Much has been said and written about South Africa’s last-second defeat by Australia in Brisbane last week. This contribution to social media perhaps best encapsulates what happened: “There seemed to be two plans in the last quarter. Plan A was to give the ball to Willie le Roux and hope for the best. Plan B was to give the ball to Israel Folau and hope for the best.”
It tells a tale of a Springbok side that did not place any value on possession. On the rare occasions in the final half hour that the ball came South Africa’s way, it was sent back to Australia by the boot of Le Roux or the halfbacks.
It was reminiscent of a tale told by the great Willie John McBride of his Test debut for Ireland against France in Dublin. The fight started as the whistle blew to begin the game and McBride said: “I don’t remember if there was a ball, but if there was, we didn’t want it.”
Not an encouraging development
The Springboks have been here before and there are enough survivors of the Jake White era to make a guess about where the tactics came from. Atavism, the reversion to an ancestral type, ruled. Under pressure, the Boks reverted to what they knew best, kicking and tackling. This is not an encouraging development in a World Cup year and it would be a suicidal ploy against this week’s opponents, New Zealand.
Coach Heyneke Meyer has made eight changes to his team for the Ellis Park Test, but readily admitted that one of his trump cards had already been discarded: the effect of playing at altitude. The Boks and All Blacks boarded the same flight to Johannesburg last Sunday.
Of the eight changes, two are because of the injuries sustained in Brisbane by Victor Matfield and Marcell Coetzee. Thus the cracks that lie beneath the surface of the squad have been revealed.
To deal first with Matfield: in an ideal world the 38-year-old legend would be going to the World Cup as a father figure, a captain for the dirt trackers and a bench option when experience is required. But injuries, loss of form and a certain conservatism from the coach have conspired to make Matfield a vital cog in the first-choice team.
Throughout his career the big man has managed to avoid serious injury, and the current setback, a hamstring strain, falls squarely into the minor category. It is, however, exactly the sort of nagging injury that besets sportsmen as they grow older. Again, this is not ideal in a World Cup year.
To that end, some cajoling behind the scenes has persuaded Flip van der Merwe to backtrack on a decision to make himself unavailable for the national side. It is odd how prevalent these “unretirements” become when the carrot of a World Cup is dangled. Van der Merwe was apparently upset when he was not offered a new Springbok contract. There is a simple solution to such developments: play a bit better.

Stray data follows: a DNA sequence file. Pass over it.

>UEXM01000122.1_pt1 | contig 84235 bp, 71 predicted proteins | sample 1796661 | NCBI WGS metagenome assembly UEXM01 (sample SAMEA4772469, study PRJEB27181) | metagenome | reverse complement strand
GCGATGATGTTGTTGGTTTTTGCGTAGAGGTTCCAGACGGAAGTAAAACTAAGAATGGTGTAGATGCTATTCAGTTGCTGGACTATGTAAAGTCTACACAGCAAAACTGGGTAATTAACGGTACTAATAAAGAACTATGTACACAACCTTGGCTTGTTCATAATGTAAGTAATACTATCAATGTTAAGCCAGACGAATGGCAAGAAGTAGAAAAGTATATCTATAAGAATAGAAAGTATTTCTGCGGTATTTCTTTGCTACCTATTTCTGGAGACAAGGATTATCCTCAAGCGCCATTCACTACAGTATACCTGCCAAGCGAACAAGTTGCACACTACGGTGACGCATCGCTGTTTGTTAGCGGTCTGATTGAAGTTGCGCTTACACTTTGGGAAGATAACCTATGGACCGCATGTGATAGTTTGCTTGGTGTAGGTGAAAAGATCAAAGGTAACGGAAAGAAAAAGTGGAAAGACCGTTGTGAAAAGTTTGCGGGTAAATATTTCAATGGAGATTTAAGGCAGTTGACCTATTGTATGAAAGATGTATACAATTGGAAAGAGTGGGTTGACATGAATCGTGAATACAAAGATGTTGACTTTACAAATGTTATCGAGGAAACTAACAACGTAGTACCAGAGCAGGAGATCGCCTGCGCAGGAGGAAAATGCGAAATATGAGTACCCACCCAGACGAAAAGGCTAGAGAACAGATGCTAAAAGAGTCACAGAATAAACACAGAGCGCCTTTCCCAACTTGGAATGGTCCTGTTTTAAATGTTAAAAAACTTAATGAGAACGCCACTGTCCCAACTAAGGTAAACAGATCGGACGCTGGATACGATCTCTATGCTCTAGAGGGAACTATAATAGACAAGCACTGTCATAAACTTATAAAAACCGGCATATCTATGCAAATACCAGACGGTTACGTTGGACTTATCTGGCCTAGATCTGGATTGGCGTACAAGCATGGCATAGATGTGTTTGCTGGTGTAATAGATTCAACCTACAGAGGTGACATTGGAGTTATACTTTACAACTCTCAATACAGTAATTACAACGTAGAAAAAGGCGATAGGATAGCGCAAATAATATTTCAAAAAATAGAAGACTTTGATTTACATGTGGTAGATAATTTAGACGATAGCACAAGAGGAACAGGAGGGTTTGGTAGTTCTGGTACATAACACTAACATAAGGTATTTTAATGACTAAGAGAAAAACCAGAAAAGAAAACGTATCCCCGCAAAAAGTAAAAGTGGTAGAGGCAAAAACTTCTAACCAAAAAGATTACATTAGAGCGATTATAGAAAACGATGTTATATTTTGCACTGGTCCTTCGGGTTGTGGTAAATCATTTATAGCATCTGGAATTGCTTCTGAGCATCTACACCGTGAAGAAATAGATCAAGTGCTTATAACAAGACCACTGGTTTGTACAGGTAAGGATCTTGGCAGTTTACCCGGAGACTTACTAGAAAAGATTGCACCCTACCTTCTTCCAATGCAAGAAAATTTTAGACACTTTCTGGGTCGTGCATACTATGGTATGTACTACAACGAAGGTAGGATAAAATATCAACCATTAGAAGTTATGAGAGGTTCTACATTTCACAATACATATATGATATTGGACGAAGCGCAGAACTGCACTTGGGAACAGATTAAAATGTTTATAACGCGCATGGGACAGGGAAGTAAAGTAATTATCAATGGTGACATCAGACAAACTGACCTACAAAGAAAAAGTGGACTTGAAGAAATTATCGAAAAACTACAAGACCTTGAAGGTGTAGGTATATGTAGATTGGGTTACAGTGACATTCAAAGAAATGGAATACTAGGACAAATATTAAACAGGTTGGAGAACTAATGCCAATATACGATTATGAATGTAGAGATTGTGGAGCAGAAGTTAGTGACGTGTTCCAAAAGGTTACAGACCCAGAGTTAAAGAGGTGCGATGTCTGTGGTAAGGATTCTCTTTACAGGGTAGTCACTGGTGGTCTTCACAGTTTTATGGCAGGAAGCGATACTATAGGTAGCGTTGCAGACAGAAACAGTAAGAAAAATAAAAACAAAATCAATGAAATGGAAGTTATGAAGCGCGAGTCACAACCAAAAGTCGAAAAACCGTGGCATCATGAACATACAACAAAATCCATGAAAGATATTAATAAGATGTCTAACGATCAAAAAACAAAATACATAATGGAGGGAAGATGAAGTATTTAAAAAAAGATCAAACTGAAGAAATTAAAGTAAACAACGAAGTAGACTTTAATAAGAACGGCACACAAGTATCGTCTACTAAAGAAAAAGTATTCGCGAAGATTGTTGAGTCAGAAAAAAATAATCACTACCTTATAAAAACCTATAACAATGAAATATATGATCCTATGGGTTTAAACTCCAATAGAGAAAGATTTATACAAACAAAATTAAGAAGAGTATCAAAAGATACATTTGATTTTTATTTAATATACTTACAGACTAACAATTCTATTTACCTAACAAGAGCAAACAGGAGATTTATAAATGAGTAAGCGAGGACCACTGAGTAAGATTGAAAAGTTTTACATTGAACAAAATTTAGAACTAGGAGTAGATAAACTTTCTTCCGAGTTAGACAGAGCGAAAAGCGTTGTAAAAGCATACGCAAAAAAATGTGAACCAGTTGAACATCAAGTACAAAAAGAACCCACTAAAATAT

As for Coetzee, it is unfortunate that the knee damage that is, allegedly, not as serious as first thought, has sidelined him after a few standout performances in the green and gold over the past fortnight. It has, however, allowed the coach the latitude to select Heinrich Brüssow at openside flank.
Four years and 38 Test matches have come and gone since Brüssow’s last Test, which also happened to be the last of the Peter de Villiers era. Defeat in Wellington by a limited Wallaby outfit ejected South Africa from the World Cup at the quarterfinal stage. Brüssow limped off 20 minutes into the game, allowing David Pocock unfettered access to the ball at the breakdowns.
Needless to say, Brüssow did not make himself unavailable; Meyer simply avoided picking him. Eventually the pocket battleship gave up on ever being recalled and signed to play in Japan. It is quite likely that we have been deprived of the best years of Brüssow’s Test career; although it is important to point out that he only turned 29 this week.
As it happens, Brüssow’s inclusion in the starting 15 makes the back row look instantly more combative. Schalk Burger, who has been rewarded with the captaincy in his 77th Test, was immense last week, and Francois Louw has always looked a better seven flank than six. If Brussow can find the form of 2010/11 the All Blacks may not have it all their own way.
Another player who needs to rediscover his touch is Handré Pollard. This time last year he played one of the best games ever by a South African flyhalf, scoring two tries against New Zealand in a 27-25 win at Ellis Park. It is fair to say he has been treading water a little since then, without once suggesting that he is anything less than a magnificent prospect.
Meyer has given the entire backline that played against Australia a vote of confidence and, quite clearly, Pollard is his man. There is nothing wrong with that, as long as he remembers that Pat Lambie can play a bit, too. It was Lambie, after all, who kicked the 55m penalty that clinched the match last year.
In the greater scheme of things, Saturday’s Test is the most important of the year. Players who stand up to be counted now can be relied on when the going gets tough at the World Cup. Hopefully the coach remembered that when he selected the side.